However, Carlism marked its idiosyncrasy in the spaces that Francoism allowed, and beyond its concentrations, the university and the world of work were its own areas of expression. In the first case through the Traditionalist Student Association, an alternative to the Spanish University Falange Union. In the second, through the Traditionalist Workers’ Movement, which would end up being integrated clandestinely into Workers’ Commissions. In the media, the movement also had important dissemination mechanisms through newspapers such as El Correo Catalán in Barcelona, ​​the magazine Montejurra, published in Navarra and distributed throughout Spain until its suspension in 1971, or stations such as Radio Requeté in Pamplona. .

The problem for the Franco regime came at the end of the 60s and early 70s, when in its own search for identity a socialist Carlism emerged that Carlos Hugo himself adopted in some of his statements from abroad. This current had its own armed organization, the Carlist Action Groups, which among other actions sabotaged a television repeater so that Franco’s 1970 New Year’s Eve message could not be followed in a good part of the provinces of Vitoria and Burgos. the placing of a bomb in the printing press of the traditionalist newspaper ‘El Pensamiento Navarro’, the assault on Radio Requeté and the reading through its antenna of a statement that called out on behalf of the Carlist Party for a “socialist monarchy” in 1971 or, That same year, the frustrated robbery of the offices of the La Pamplonica company by a Catalan commando.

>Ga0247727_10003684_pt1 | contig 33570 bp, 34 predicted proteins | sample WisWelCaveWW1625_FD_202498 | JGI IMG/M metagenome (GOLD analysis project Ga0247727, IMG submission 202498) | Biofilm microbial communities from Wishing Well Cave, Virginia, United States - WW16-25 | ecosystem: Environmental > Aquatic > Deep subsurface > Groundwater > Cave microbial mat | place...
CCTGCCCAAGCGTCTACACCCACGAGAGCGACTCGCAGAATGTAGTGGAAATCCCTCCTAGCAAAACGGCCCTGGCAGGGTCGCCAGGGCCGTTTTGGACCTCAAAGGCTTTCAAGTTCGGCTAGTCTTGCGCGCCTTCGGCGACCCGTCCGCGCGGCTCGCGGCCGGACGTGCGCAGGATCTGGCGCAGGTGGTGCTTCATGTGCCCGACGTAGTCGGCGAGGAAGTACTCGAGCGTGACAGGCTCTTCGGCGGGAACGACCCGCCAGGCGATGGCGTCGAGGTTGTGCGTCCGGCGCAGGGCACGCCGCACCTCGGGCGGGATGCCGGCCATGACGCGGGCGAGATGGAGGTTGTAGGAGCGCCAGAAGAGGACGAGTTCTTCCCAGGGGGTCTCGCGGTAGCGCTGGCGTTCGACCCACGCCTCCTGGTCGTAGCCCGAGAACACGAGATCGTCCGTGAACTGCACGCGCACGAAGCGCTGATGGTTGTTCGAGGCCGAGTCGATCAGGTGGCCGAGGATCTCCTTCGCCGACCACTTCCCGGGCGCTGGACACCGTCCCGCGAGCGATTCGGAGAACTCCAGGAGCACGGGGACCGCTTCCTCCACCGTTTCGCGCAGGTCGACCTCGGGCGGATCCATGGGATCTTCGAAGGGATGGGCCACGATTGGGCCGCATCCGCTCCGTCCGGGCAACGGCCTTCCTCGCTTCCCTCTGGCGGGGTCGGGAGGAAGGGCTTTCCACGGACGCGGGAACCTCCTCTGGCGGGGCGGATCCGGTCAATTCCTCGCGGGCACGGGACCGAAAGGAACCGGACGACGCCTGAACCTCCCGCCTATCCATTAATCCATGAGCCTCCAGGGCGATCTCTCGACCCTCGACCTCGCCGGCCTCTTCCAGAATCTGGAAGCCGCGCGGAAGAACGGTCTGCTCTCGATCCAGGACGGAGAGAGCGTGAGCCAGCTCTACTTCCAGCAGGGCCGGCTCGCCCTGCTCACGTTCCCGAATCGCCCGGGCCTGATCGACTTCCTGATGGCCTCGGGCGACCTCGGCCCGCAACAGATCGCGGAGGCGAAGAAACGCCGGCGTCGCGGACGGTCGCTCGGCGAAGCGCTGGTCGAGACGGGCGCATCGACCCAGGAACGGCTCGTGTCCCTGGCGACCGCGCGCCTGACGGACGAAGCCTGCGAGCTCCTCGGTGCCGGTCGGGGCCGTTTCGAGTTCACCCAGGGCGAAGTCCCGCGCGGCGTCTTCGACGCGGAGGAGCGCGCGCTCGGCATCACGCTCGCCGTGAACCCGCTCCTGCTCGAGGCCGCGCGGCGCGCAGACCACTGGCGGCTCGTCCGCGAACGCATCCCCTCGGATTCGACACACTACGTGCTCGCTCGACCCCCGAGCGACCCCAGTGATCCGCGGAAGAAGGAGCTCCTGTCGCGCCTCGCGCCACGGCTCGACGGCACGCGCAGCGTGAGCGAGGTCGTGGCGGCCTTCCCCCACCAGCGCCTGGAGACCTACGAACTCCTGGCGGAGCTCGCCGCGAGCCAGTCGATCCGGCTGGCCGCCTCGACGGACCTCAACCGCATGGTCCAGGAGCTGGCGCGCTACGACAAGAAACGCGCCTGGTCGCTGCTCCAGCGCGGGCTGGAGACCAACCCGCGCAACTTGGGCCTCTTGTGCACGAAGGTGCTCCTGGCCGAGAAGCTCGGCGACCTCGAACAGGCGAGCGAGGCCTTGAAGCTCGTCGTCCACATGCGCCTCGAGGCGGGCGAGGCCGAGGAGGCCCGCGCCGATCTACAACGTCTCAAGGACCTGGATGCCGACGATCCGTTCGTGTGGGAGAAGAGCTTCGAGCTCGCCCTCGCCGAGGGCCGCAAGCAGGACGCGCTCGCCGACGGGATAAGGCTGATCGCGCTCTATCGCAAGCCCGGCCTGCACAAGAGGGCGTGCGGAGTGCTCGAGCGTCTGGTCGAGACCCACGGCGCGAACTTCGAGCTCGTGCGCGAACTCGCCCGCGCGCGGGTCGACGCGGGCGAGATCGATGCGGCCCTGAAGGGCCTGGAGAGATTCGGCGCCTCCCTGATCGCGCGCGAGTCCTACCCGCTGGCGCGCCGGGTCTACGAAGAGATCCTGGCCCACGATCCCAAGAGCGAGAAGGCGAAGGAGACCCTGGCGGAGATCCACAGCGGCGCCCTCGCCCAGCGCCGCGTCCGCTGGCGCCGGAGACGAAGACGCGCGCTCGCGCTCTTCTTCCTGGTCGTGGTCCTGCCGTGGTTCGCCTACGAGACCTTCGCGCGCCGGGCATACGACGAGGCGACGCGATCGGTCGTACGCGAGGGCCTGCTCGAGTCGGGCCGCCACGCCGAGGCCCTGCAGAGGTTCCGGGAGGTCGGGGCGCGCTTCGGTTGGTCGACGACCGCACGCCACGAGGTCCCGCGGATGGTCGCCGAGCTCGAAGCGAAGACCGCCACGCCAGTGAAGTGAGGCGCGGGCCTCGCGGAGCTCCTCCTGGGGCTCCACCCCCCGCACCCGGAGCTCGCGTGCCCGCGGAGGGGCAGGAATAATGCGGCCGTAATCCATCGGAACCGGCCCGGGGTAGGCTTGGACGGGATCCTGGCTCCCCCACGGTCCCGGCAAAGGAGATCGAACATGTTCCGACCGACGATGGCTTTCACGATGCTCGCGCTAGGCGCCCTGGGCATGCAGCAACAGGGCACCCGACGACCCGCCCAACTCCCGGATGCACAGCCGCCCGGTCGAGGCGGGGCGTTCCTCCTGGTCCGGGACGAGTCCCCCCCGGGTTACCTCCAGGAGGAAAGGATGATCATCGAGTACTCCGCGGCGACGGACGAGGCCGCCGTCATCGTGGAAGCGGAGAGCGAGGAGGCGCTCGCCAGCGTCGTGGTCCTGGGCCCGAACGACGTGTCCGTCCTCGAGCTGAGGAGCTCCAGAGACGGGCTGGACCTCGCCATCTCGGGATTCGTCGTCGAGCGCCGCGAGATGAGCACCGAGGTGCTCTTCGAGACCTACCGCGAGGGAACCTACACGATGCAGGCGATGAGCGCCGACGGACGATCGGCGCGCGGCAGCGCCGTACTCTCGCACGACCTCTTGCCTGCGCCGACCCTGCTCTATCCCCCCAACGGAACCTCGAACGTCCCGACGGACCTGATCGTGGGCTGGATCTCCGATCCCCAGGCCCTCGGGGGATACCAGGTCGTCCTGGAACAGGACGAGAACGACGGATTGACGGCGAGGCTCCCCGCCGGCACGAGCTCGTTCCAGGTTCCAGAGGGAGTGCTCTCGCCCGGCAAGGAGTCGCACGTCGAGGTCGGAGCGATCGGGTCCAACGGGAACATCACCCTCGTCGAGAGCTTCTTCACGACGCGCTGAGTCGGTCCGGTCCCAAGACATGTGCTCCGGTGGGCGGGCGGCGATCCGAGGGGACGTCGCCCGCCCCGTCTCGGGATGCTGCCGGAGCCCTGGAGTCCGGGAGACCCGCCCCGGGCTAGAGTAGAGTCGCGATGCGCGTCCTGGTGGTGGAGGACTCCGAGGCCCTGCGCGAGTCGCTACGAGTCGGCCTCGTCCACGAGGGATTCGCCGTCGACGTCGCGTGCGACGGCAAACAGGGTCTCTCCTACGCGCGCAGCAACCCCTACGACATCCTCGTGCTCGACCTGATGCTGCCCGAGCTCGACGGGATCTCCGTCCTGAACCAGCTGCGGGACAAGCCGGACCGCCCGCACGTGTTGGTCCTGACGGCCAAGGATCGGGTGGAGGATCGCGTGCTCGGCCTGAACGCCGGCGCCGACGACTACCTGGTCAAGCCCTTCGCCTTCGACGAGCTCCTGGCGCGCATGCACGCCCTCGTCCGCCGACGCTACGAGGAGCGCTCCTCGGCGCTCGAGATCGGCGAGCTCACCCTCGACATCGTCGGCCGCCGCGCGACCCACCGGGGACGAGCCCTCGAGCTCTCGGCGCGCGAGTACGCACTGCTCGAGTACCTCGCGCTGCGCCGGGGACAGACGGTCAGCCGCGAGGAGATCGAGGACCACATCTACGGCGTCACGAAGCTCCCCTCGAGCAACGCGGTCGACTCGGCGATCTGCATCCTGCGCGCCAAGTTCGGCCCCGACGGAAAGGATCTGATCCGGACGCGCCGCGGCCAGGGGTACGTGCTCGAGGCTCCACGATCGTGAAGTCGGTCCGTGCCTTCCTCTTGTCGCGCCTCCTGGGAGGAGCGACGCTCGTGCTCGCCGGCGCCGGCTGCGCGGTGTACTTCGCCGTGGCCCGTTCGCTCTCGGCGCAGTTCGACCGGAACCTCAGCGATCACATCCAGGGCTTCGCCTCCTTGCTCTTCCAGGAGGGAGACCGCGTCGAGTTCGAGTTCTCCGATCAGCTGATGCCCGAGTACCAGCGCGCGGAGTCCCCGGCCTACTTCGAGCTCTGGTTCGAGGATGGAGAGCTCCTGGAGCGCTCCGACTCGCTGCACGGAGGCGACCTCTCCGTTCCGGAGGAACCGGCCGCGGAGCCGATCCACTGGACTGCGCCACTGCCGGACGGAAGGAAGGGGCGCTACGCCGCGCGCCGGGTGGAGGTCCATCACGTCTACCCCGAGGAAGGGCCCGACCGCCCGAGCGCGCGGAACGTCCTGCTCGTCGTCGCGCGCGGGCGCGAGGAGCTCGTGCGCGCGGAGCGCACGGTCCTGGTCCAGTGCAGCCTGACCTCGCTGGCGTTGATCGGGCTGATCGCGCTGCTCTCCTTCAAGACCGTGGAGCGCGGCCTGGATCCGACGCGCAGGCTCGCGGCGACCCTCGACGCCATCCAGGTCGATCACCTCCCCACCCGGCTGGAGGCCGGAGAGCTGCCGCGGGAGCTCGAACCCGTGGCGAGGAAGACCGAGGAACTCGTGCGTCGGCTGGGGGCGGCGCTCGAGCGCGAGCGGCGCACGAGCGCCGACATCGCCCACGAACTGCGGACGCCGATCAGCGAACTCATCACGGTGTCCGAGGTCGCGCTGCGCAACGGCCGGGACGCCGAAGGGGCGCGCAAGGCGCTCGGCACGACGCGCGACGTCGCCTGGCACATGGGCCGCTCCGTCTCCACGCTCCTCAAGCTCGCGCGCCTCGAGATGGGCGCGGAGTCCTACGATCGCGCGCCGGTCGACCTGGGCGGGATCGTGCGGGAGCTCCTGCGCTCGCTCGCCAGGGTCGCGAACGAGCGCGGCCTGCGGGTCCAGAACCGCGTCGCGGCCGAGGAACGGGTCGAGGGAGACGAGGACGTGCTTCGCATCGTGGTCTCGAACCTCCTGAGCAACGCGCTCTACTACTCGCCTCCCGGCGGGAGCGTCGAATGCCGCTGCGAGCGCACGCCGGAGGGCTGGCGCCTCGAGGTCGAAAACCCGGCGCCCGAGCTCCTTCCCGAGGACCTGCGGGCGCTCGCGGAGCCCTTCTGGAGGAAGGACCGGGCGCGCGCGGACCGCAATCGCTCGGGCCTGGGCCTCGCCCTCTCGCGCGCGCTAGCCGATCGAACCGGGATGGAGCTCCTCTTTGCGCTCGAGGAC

Also in 1971, in Estella-Lizarra, a demonstration of Carlist students openly called for a federal and democratic Spain and at the great meeting of Carlism in Montejurra, chaired by the infantas María Teresa and María de las Nieves, sisters of Carlos Hugo, who They were not prohibited from entering Spain, the Governing Board of Carlism, on behalf of the Carlist party, issued a harsh statement. He demanded “political freedom”, with the legalization of all parties; the withdrawal of the project to reform the Public Order law, considering it repressive; the annulment of the designation of the successor to the Head of State – that is, Prince Philip –, and the recognition of the right of the people of Spain to form a “Federation of Social Republics”, which are not socialist.